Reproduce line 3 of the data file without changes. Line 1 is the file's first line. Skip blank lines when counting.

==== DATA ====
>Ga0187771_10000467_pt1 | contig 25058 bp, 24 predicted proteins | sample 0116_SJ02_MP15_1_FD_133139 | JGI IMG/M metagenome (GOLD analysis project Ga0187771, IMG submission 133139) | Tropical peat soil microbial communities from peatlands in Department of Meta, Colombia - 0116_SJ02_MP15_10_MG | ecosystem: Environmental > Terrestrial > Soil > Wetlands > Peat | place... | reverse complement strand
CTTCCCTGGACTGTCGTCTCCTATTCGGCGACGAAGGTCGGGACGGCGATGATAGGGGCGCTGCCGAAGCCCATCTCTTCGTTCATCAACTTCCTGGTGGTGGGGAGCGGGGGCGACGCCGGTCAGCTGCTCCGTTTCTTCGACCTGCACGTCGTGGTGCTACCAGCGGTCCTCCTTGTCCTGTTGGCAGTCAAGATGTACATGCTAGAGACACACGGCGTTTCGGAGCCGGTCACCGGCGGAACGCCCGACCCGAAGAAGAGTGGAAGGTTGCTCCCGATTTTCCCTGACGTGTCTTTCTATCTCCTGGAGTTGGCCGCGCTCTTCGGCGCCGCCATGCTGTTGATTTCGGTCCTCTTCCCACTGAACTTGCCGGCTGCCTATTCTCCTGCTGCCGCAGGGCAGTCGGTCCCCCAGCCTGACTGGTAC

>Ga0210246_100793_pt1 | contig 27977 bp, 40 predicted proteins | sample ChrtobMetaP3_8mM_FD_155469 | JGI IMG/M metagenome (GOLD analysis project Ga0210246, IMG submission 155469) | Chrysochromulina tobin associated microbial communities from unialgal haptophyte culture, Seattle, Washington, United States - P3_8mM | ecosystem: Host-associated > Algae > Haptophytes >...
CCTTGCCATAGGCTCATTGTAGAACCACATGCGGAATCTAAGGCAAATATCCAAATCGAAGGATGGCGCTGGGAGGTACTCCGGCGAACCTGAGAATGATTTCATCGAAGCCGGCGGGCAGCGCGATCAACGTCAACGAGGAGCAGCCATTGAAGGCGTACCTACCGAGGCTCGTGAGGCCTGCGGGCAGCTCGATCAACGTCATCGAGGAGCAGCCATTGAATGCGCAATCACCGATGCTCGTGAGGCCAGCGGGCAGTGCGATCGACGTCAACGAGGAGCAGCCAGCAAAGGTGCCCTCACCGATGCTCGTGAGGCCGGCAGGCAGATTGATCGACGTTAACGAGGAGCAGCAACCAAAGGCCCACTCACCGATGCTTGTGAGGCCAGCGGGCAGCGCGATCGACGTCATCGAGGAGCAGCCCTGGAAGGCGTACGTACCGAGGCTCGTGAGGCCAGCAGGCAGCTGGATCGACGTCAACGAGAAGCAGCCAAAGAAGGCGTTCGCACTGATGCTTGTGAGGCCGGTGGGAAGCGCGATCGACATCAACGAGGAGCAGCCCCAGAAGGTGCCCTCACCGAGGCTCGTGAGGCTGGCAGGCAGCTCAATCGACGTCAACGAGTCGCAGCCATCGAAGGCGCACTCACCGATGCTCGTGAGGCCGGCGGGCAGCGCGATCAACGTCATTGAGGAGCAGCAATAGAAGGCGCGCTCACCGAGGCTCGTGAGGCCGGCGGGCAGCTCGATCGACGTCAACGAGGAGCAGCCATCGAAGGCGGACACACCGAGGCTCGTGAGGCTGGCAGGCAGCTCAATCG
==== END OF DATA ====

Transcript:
>Ga0210246_100793_pt1 | contig 27977 bp, 40 predicted proteins | sample ChrtobMetaP3_8mM_FD_155469 | JGI IMG/M metagenome (GOLD analysis project Ga0210246, IMG submission 155469) | Chrysochromulina tobin associated microbial communities from unialgal haptophyte culture, Seattle, Washington, United States - P3_8mM | ecosystem: Host-associated > Algae > Haptophytes >...